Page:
Thursday, November 21, 2013
Some people say kids can be mean.
I agree with that, we can be very, very mean. Not intentionally, I swear, I did not mean to kill Lenore when I was just a kid, and I do feel sorry for her. She was younger than me, she was six, and I was ten. Forever I will regret suggesting for us to play in my treehouse that night. It was Halloween, and horror games were very popular among our friends then. We were playing a game, Lenore, me and other two kids who were Lenore's cousins, the game was called "Horror story", and we had to tell a story and act like the characters. My story involved a murder scene, and Lenore was my partner on the acting game. I took things a little too serious on the murder scene. The first thing I can remember is how scary the other two kids got when they saw all that the blood... Well, let me tell how the scene was: I was a vampire called Morgana, and she was my victim, I was supposed to throw her against the wall and kill her character, then drain all her blood. I did not expect her to bleed for real, but she did. I accidentally throw her against the wall really strongly, much stronger that I meant. Her head hit he wall so strongly, her skull crushed. The blood splash was terrible, my white dress got all red with her blood, all red with her death. The blood spilled even in my eyes. Little Lenore was dead, her skull and neck were broken. I lifted her body by the shoulders and her head fell limp over her chest. I saw pieces of her shattered skull falling through her blood behind her head, through her blond hair covered in blood. The other two kids got so scared they started crying, but I was surprisingly cold, scared too, but I did not cry or scream, I just told them in a low voice: "She's dead, help me clean it up. You tell anyone what happened here, you'll be the next ones to die in this treehouse." The two little boys, who were younger than her, helped me carrying the body to a little room I had in the tree house. Then, after they left, I stayed there, alone, with the dead body. We laid her on a table I had, to draw and play on the tree house. It was such an innocent childish little room. However, my playing that night was a little different.
I close the door of the main room, so nobody would walk in while I finish the work, then I got back to the dead body's room. It was a very, very little room, there was only that little table, with the dead girl on it now, and some big pieces of paper, pencils, scissors, crayons and a lot of clay, all kept in a little closet. I felt dizzy, I did not know what to do, if they found her body, I would be blamed for her death. So I looked at some clay dolls I used to do, and I had an idea: Lenore was so pretty, why bury her, instead of turning her into a beautiful clay doll? She was very little yet, at the age of six, to me that was not so easy to do, since I was only ten, still I was taller than her. So I did it. I made myself my own human clay doll: I did not have too much clay, so I only did it with her head, the rest of her body I left inside the closed, which I had a key, so nobody could open it and find it. I cut her body in pieces, to fit better in the closed, put the arms and legs in the shelf and the body in the door under the shelves. Then I closed it, and swallowed the key.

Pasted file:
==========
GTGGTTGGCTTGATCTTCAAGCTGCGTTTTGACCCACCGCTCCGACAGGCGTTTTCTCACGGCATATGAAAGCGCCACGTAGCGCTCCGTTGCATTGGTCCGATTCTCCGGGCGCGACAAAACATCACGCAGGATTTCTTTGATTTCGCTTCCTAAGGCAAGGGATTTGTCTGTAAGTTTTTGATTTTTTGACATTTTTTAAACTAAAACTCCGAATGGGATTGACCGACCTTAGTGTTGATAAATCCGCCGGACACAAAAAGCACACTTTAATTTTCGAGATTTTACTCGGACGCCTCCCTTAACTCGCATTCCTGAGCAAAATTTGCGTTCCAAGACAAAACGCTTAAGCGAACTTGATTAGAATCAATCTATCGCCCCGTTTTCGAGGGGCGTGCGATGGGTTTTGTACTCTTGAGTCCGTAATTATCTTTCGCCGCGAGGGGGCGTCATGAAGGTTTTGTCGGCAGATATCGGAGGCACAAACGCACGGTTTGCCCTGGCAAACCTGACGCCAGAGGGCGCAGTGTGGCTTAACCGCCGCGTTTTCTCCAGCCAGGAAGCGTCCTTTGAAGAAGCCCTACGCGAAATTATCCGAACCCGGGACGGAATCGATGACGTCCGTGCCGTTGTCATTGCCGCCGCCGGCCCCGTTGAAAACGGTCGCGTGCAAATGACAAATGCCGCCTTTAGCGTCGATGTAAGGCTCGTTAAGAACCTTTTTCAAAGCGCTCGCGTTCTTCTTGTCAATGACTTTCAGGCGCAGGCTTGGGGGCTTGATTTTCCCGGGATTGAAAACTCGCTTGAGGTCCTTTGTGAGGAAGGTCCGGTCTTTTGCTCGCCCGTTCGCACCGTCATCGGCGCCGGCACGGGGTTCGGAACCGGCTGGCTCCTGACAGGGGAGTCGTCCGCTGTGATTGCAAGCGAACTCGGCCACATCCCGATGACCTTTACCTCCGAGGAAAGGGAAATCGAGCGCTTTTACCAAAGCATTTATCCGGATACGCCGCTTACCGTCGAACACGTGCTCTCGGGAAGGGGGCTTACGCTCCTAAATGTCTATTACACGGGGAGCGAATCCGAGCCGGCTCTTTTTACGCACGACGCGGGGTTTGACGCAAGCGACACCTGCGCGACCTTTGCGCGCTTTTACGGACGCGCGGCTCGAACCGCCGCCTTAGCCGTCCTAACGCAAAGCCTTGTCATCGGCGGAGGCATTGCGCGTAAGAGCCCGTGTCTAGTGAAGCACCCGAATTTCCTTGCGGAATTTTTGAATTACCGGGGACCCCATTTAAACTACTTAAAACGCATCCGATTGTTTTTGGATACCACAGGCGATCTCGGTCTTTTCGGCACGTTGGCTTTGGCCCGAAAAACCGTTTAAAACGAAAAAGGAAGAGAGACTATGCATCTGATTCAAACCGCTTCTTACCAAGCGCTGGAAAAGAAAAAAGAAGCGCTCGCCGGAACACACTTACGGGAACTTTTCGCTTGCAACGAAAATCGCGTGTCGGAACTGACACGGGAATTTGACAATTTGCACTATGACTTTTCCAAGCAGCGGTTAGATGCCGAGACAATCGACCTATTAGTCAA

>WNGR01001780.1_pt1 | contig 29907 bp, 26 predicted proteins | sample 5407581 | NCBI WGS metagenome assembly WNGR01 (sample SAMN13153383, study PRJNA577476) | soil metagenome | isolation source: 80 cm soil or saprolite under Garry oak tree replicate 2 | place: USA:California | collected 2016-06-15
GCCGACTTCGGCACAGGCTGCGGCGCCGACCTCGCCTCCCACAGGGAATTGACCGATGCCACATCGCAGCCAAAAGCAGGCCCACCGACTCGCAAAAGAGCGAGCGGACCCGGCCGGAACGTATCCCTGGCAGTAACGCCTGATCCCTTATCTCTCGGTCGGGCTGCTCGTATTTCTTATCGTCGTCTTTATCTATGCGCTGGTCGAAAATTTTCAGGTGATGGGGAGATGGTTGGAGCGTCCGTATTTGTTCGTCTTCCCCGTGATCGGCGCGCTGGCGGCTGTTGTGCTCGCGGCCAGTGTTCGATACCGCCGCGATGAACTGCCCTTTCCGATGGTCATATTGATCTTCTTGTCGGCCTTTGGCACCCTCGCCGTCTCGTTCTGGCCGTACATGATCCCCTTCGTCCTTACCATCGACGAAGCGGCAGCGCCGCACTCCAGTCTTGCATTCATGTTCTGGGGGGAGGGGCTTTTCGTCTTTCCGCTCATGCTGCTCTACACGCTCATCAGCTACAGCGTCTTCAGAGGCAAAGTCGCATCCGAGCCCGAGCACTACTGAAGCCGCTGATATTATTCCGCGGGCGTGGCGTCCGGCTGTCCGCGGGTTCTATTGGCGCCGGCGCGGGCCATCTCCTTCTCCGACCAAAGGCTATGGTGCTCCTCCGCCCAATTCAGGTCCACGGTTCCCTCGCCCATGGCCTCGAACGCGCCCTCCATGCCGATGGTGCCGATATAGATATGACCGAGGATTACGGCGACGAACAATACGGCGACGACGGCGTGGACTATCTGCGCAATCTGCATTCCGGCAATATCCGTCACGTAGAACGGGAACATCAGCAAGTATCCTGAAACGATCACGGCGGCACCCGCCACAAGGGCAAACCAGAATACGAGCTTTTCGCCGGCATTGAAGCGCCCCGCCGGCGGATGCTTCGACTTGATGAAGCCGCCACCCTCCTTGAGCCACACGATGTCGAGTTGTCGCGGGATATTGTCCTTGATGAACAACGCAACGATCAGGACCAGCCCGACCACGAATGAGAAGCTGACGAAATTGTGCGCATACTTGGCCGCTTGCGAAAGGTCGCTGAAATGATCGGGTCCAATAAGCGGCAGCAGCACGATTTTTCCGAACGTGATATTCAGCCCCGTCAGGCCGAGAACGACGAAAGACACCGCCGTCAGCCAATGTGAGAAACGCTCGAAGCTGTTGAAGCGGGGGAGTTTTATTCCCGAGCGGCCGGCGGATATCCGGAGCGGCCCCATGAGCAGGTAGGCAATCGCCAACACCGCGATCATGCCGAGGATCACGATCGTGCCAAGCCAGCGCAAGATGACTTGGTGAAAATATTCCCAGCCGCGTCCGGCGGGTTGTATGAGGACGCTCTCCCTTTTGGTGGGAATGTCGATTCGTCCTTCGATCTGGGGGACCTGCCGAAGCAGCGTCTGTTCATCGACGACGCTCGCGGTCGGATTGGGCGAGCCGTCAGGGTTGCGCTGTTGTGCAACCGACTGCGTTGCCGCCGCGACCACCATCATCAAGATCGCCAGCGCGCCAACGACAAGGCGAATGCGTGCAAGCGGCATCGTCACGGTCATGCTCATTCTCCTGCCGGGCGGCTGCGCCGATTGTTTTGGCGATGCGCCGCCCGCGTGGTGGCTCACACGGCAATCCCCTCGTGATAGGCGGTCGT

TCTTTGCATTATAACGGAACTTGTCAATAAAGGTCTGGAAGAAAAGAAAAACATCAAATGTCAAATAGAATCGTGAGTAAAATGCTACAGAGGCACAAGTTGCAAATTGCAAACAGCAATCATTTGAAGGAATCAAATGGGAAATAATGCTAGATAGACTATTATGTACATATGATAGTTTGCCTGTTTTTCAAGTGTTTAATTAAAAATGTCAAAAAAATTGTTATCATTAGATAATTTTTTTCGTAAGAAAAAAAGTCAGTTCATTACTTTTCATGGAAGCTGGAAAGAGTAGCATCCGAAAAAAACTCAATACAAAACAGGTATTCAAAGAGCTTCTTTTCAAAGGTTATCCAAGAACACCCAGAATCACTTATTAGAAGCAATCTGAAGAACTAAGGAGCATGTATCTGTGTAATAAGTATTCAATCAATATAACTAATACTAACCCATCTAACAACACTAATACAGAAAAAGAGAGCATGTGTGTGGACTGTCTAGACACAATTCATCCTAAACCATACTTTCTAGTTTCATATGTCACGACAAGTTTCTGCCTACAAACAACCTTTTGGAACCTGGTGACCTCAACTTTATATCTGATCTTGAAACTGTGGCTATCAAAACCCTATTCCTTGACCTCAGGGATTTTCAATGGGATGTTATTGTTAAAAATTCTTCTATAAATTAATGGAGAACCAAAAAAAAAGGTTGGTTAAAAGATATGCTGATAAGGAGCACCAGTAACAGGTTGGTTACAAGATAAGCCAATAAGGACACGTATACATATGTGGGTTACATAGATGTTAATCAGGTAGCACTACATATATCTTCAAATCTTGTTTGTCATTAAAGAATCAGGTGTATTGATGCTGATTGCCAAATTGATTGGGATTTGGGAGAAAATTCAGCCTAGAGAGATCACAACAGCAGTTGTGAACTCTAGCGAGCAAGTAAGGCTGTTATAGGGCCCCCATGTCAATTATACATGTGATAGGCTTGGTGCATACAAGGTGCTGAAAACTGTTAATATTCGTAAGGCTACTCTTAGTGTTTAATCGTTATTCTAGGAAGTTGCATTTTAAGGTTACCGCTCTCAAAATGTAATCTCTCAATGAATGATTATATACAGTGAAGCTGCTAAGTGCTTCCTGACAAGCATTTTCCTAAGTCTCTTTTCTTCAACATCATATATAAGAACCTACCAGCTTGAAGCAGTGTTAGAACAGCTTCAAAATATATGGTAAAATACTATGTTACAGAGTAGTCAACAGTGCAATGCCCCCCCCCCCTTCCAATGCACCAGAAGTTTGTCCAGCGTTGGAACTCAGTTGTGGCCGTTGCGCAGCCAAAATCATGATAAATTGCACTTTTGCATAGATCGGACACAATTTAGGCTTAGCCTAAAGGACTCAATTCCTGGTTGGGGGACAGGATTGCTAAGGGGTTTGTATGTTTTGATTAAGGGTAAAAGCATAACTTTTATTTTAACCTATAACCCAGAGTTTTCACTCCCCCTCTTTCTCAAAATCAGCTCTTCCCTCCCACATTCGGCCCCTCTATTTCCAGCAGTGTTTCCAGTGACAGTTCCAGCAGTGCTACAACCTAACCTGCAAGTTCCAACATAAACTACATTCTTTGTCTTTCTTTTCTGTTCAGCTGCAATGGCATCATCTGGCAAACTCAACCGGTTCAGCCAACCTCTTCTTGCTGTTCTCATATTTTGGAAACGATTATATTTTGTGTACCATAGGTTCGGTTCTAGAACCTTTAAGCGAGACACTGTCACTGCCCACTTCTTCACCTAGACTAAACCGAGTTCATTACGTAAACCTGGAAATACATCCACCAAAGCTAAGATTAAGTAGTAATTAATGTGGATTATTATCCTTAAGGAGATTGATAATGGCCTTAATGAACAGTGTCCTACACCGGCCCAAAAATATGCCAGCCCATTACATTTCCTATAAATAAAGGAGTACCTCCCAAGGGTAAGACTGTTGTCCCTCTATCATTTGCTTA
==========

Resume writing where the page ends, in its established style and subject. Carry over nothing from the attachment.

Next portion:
So, I got back to the main room of the tree house and saw her head, immerse on her blood drooping in gallons from her neck, which I had just cut out of her body. I had left the head on the table while I cut everything else to keep it in the closed. Her eyes were still open, staring at me with the most terrifying expression of fear, pain, desperation, or maybe something else I can't even name. Her blond hair was still covered in blood, with a terribly deadly contrast, the blood with such vivid bright red. Her face was terribly pale, like a ghost. I closed her eyes, took the clay, and started spreading it around the head. Before the sun rise, I had ended the job, at about 5 am. Then I cleaned up all the blood as much as possible for a 10 years old child to do so by herself. It got perfect, though, nobody noticed a single blood drop around the treehouse in the following weeks. I washed my hands and went to sleep, but not before taking the fresh clay head to the little room where I had hidden the body. I left it in there, so the clay would dry before anyone could see what was beneath it. Then I closed the door of the little room, and of the tree house too, such a great luck all those little doors had keys! Finally, I entered in my house slowly, so nobody would noticed I was coming in at such a late hour, and ask me why was that. I went to bed and fell asleep.